Addenda to President's address: Security agencies outline plans to protect Singapore against threats

A "Camera In Operation" sign at the lift lobby of a block in Woodlands Drive.
A "Camera In Operation" sign at the lift lobby of a block in Woodlands Drive. PHOTO: THE NEW PAPER

SINGAPORE - The Singapore Police Force will explore whether to install more surveillance cameras in HDB estates and other public areas to boost its ability to deter and detect criminal and terrorist threats, Home Affairs Minister K Shanmugam said.

The ongoing installation of such police cameras at all 10,000 HDB blocks and multi-storey carparks is also on track to being completed this year.

Measures like these, which make better use of technology, as well as strengthening people's preparedness and ability to respond to a crisis or terror attack, is a key theme of the plans outlined by three ministries and the Government agency overseeing national security matters on Monday in Addenda to the President's address.

 

These moves to step up Singapore's security come at a time when terror is a growing threat to the region.

In his ministry's Addendum, Mr Shanmugam identified identified terrorism, transnational and cybercrime as key challenges for his ministry, with traveller and cargo volumes rising even as Singapore's population continues to age.

"While our work will grow in load and complexity, there is a limit to how much we can grow the size of the Home Team, given Singapore's manpower constraints," he said.

"We will have to develop new operating models and concepts, and make better use of technology."

Defence Minister Ng Eng Hen said his ministry will also invest more in areas such as unmanned systems and robotics, while ensuring that the Singapore Armed Forces (SAF) develops capabilities against a wider range of threats to national security, such as attacks to Singapore's online space.

"The operating environment for Mindef and the SAF is changing rapidly: technologies that used to be the domain of professional militaries are becoming cheaper and easier to obtain and used by less advanced militaries and non-state actors," said Dr Ng.

"As our economy and society rely more on technology that allows us to function with ease and efficiency, cyber criminals and attackers have more avenues to disrupt and destabilise Singapore."

Beyond its investments in hardware and capabilities, the Government will also look at ways to stregthen society's resilience, a "key ingredient" to national security, said Deputy Prime Minister and Coordinating Minister for National Security Teo Chee Hean.

 

Mr Teo said the National Security Coordination Secretariat (NSCS) will continue to work with government agencies and community groups to develop a stronger understanding of the factors that determine how quickly the island can bounce back from a crisis, such as attitudes towards emergencies, social trust and family resilience.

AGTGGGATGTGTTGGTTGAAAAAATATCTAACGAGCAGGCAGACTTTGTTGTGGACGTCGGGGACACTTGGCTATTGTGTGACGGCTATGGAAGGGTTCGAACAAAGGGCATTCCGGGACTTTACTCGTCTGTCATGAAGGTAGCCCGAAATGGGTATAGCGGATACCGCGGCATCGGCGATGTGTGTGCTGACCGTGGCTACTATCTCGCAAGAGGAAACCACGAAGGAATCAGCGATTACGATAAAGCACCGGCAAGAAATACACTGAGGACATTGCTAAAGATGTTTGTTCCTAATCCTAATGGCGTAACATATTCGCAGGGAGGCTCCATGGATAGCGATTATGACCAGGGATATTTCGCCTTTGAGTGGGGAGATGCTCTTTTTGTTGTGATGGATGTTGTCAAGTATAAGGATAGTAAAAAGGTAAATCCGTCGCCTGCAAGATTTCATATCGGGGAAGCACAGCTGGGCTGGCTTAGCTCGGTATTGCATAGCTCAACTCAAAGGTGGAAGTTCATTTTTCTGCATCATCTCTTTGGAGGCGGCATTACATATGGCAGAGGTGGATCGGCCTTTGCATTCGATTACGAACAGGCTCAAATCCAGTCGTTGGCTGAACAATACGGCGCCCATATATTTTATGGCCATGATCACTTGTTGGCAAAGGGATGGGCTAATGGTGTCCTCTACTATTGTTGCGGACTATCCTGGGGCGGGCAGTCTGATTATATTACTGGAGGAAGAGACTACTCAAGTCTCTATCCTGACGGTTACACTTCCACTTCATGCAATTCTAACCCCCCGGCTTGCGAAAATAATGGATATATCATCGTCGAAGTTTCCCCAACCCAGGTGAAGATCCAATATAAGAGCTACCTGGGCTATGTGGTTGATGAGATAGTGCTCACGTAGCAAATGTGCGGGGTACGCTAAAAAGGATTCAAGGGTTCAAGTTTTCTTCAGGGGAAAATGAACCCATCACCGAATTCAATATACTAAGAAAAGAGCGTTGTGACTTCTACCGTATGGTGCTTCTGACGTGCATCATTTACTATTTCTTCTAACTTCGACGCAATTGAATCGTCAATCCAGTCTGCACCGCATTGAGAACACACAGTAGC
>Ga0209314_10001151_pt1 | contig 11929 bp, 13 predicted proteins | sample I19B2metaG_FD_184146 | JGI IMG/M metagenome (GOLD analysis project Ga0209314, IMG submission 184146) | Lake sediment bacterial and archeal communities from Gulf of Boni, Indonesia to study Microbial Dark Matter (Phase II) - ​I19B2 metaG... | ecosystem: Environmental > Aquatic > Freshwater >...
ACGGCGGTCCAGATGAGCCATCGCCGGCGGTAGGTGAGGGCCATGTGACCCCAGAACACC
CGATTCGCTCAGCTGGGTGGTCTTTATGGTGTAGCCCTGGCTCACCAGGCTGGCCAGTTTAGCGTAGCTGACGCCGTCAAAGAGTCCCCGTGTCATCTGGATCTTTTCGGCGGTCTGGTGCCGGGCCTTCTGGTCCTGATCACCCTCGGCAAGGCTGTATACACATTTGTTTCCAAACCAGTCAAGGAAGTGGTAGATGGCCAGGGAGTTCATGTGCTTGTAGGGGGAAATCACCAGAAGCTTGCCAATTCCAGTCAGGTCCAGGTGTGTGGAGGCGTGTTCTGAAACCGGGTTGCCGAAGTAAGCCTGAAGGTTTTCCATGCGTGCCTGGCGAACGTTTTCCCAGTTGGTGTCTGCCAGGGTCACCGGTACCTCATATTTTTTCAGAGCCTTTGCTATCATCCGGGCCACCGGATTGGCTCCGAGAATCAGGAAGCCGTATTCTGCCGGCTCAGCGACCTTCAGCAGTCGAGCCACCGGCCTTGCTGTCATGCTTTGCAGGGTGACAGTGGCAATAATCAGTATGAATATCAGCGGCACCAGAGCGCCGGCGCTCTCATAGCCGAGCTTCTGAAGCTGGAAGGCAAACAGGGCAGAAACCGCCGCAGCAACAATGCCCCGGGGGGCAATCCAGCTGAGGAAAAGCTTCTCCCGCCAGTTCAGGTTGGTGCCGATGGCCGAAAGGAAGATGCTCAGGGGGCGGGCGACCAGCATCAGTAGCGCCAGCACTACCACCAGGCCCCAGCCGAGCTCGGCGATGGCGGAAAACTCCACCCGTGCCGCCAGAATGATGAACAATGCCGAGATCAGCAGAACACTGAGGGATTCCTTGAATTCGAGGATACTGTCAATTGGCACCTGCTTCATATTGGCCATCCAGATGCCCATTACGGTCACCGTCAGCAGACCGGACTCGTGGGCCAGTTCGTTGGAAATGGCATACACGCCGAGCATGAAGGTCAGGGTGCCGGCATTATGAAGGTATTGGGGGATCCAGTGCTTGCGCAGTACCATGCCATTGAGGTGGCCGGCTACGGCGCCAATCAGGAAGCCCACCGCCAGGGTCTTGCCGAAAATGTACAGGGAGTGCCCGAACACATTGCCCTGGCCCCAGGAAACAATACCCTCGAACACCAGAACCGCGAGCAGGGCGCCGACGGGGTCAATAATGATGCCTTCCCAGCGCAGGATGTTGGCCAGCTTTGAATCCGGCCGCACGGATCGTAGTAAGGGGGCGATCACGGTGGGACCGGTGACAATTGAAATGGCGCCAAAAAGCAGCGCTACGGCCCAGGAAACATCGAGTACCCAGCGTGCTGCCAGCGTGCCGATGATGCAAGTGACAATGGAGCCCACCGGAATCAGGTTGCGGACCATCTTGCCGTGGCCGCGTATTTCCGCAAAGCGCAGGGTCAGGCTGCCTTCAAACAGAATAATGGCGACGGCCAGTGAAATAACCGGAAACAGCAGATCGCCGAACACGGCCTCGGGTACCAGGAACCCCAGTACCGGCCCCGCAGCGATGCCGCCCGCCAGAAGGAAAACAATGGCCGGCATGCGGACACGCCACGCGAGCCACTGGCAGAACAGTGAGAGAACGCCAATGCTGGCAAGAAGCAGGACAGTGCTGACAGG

The NSCS will also look at ways that social media can be better used in an emergency to quickly manage a situation and restore confidence and order, at a time when it can also be where rumours and disinformation are spread that may complicate matters.

 

"In the event of a crisis, it is not just the security agencies that will be called to respond," he said. "Our society as a whole will also be tested."

The NSCS will also work with agencies such as MHA, Mindef, the Infocomm and Media Development Authority and the Economic Development Board to develop practical solutions to cyber security challenges facing Singapore.

Both the SAF and the Home Team will also look at ways to improve the National Service experience, thus strengthening a cornerstone of Singapore's defence and security.

For instance, the SAF will expand on its Volunteer Corps initiative that gives women, first generation permanent residents and new citizens a way to contribute to the island's defence, while the Home Team intends to give its full-time national servicemen more leadership and specialist roles.

"By better leveraging their capabilities, we hope to make their NS experience more challenging, meaningful and satisfying," said Mr Shanmugam.

On the diplomatic front, Foreign Minister Vivian Balakrishnan said Singapore will continue to work actively to enhance Asean integration, strengthen relationships with immediate neighbours such as Malaysia and Indonesia, and expand Singapore's international space through constructive particpation in forums like the United Nations and the World Trade Organisation.

The Ministry of Foreign Affairs will also expand Singapore's political relations and economic space in new emerging markets in Africa, Central Asia and Latin American, while also expanding its consular outreach as more Singaporeans travel and live abroad.

"With increasing occurrences of natural disasters and other emergencies, MFA will work closely with other government agencies and foreign governments to render consular assistance and ensure the safety of our Singaporeans abroad," said Dr Balakrishnan.